Moving to a German-speaking country when you’re still learning the language is never easy, but when you have online shopping, you can at least get light bulbs and underwear delivered. Sure, you could use a translation plug-in, but there are always times they don’t quite work. Like the time the IKEA website said something about new dining chairs being horny (turns out geil means ‘cool’ and ‘horny’ and my auto translator got confused).
Start with the categories
You need some clothes, and it’s Sunday, so you decide the buy them online. Navigating a shop like ASOS, Otto, or Galeria Kaufhof is the same as it is in English. You look for Damen (‘Women’), Herren (‘Men’), or Kinder (‘Kids’) to start. If you’re looking for underwear, that’s sometimes in its own section labelled Wäsche or Wäschemode, which includes lingerie and sleepwear for all genders. Schuhe leads you to footwear, and Accessoires cover purses, bags, scarfs, hats, and more. Große Größen is plus size, and Zierliche is petite.
Sizing in Germany
Clothing sizes are on the European model, with women’s sizes running from 32-54, and men’s 36-54. The S, M, L sizing is used for more casual clothing as well. Of course, clothing sizes are as variable and unpredictable as they are everywhere else, so make good use of those size tables, called Grösentabelle, located right near wherever you are choosing your size from the menu. These will all be in centimetres, but may include an option to convert it to inches. I don’t know whether it’s essentially impossible to measure oneself accurately at home alone, or whether these charts are as random as the sizing from one brand to another, but you can still get it wrong. Which leads us to…
Shipping and returns
Online shopping is big business in Germany, and that means the delivery and returns procedures from the big online shops are pretty simple. The key terms here are gratis versand or graits Lieferservice: ‘free shipping’. Some companies offer Liefer-flat, which is usually an annual fee that gives you free shipping all year, often expedited. For returns, you will be looking for Rücksendung. If the shop you ordered from has brick-and-mortar locations, you can usually bring your receipt and the ill-fitting thing in question and do a return in person.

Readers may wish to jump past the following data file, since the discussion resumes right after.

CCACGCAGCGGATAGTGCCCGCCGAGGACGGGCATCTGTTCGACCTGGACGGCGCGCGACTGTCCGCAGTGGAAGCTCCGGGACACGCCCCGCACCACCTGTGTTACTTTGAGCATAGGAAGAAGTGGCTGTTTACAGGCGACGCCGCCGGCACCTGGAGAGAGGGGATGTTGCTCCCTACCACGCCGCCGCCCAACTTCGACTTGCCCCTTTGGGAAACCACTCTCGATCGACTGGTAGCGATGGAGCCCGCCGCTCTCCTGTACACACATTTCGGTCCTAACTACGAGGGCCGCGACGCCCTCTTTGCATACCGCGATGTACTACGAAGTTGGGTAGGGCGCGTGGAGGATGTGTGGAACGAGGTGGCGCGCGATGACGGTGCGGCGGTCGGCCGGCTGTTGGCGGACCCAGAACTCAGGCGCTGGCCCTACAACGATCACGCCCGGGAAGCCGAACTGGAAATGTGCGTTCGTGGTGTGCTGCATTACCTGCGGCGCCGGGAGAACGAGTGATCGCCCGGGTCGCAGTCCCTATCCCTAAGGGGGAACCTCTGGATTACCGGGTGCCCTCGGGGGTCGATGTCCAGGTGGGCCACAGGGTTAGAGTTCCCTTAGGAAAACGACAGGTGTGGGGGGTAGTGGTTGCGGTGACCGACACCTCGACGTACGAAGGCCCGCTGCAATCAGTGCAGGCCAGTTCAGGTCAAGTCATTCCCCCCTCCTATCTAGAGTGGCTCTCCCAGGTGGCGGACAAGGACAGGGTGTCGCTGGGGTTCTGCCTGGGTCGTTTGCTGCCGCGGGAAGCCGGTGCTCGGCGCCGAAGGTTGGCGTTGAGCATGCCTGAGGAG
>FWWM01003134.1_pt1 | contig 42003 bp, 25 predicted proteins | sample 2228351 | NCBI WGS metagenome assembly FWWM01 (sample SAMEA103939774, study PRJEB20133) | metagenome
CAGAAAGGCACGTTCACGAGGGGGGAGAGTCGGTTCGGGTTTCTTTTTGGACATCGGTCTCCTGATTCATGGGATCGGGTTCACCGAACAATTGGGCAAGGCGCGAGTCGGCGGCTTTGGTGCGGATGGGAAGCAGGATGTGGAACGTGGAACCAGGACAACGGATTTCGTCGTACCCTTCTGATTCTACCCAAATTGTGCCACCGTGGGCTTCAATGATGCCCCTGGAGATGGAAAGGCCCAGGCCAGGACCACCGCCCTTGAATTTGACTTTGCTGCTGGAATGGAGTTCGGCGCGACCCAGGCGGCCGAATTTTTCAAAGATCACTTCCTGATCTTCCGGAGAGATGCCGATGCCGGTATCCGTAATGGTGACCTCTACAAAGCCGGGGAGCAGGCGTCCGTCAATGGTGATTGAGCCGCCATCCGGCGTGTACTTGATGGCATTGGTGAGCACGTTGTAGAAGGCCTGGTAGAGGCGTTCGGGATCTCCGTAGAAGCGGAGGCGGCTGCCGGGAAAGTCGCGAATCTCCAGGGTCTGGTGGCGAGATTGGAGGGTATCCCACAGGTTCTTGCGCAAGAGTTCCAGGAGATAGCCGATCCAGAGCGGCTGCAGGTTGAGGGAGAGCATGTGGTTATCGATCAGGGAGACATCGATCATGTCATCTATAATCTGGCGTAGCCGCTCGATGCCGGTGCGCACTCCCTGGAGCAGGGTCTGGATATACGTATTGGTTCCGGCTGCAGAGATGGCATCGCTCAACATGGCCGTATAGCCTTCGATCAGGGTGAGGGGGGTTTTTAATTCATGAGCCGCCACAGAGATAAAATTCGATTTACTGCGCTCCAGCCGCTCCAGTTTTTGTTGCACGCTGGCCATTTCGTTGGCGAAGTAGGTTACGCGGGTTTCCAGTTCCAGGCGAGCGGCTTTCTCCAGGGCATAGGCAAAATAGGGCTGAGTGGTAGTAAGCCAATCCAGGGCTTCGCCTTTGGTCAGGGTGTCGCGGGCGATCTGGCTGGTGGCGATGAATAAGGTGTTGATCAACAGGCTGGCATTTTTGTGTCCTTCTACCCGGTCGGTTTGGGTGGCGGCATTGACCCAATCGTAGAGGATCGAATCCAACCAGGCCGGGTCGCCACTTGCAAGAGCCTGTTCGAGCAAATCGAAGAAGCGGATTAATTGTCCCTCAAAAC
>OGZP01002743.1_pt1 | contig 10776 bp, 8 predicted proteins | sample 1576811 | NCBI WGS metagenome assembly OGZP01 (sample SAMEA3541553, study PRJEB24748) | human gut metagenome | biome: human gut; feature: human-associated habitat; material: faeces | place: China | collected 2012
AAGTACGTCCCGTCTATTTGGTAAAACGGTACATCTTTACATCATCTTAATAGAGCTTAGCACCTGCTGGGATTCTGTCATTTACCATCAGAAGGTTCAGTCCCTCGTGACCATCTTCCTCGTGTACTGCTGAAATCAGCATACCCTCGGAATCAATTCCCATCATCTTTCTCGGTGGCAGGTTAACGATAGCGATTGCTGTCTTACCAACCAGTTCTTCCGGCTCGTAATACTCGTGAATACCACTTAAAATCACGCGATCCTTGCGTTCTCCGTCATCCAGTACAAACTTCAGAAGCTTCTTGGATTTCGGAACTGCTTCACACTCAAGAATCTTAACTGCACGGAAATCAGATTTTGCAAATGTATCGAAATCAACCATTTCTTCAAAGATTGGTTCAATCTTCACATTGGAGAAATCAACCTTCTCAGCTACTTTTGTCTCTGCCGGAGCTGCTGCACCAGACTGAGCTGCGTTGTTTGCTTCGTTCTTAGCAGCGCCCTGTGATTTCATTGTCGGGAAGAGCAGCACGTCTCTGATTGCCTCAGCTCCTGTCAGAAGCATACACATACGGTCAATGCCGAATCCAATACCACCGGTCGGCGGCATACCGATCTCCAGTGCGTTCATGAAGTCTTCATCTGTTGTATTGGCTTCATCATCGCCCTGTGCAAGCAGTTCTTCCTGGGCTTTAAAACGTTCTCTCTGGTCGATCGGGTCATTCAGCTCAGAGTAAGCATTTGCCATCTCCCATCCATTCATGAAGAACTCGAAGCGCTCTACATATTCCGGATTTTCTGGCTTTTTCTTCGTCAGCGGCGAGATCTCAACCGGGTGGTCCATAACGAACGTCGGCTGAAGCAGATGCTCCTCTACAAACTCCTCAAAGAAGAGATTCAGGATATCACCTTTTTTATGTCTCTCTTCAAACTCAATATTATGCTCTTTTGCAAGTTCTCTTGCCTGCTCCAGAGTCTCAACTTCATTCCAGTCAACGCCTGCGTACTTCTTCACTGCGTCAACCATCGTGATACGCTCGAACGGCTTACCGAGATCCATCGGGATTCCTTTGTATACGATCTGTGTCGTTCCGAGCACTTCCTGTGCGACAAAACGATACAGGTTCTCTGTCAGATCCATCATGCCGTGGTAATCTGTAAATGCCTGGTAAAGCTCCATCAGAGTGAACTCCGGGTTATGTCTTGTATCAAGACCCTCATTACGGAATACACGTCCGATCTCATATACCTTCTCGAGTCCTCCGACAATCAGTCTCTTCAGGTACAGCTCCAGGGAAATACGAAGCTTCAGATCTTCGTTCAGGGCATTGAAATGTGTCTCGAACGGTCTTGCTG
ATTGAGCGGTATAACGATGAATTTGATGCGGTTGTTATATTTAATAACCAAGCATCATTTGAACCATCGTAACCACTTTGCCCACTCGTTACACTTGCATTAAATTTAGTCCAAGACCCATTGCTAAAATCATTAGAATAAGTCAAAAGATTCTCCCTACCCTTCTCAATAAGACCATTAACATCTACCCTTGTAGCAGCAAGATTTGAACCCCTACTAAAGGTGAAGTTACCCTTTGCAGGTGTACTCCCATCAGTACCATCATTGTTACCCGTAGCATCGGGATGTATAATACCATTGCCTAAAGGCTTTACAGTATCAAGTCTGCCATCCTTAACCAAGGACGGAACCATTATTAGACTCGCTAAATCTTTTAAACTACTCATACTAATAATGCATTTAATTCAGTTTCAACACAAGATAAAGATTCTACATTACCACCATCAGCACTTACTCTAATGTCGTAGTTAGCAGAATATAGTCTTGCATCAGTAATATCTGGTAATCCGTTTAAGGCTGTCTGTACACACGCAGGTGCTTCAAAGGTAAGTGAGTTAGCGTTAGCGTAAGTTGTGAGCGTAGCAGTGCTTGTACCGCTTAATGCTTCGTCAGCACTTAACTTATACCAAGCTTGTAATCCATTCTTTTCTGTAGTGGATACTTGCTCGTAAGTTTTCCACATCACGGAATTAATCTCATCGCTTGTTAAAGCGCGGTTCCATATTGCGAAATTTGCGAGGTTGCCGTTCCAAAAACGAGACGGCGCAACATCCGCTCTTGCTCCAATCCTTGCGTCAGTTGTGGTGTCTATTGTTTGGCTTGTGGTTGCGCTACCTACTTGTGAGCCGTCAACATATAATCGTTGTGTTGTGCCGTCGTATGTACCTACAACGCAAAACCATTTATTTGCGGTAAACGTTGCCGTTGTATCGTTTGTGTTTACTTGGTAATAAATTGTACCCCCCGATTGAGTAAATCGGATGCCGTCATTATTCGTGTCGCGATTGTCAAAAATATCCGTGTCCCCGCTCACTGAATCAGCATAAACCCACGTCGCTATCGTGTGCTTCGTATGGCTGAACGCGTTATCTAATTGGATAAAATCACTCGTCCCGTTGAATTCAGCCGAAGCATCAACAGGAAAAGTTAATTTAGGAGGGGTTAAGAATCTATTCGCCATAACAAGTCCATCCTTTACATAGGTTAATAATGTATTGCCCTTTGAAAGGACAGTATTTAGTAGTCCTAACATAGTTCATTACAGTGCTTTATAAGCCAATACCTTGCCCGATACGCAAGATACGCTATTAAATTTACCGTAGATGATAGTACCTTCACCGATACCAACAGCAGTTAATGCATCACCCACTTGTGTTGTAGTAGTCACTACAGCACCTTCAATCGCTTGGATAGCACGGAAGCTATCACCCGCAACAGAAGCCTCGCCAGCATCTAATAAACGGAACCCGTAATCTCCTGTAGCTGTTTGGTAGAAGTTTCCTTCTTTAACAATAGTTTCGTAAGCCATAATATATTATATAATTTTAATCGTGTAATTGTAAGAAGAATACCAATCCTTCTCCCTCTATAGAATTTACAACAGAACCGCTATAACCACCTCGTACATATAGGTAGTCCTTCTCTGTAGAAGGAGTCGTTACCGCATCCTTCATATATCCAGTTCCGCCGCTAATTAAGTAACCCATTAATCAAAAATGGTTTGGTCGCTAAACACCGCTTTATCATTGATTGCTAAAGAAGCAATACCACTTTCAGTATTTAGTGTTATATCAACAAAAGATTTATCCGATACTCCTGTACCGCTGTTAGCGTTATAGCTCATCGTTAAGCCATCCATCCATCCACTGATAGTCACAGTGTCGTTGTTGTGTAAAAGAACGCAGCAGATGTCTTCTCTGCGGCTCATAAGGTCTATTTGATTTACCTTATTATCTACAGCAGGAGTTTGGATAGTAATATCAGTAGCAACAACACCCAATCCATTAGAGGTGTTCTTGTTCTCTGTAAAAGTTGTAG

Flowers, groceries, and more
Germany was big on catalog shopping before online shopping ever became a thing, so that means they are well into it now. When you don’t have a car, online grocery shopping and delivery really makes it easy to get those crates of water up to your 3OG flat. If you want to avoid the colourful hard-boiled eggs (buntes Eier) they put in to replace the regular eggs you usually buy, watch out for the Ersatzartikel, ‘replacement items’, on your final confirmation email. There are even flower, cosmetic box, and sports clothing delivery subscription services, which are called abo. Your neighbours will be impressed at all the gifts you’re receiving, or curse you when they have to sign for all your deliveries.
One of the coolest ideas for a society really into mail order and delivery is the Packstation from DHL. Big yellow package lockers are available for receiving all your online shopping, and you just go pick it up when you can. Watch out for text saying keine Packstation, ‘no Packstation’ when you are filling in your address, but otherwise you can go ahead and get your items delivered the the magic yellow box. You will need to sign up ahead of time on the DHL site.
As long as your favourite things aren’t Ausverkauft, ‘sold out’, you’re good to go.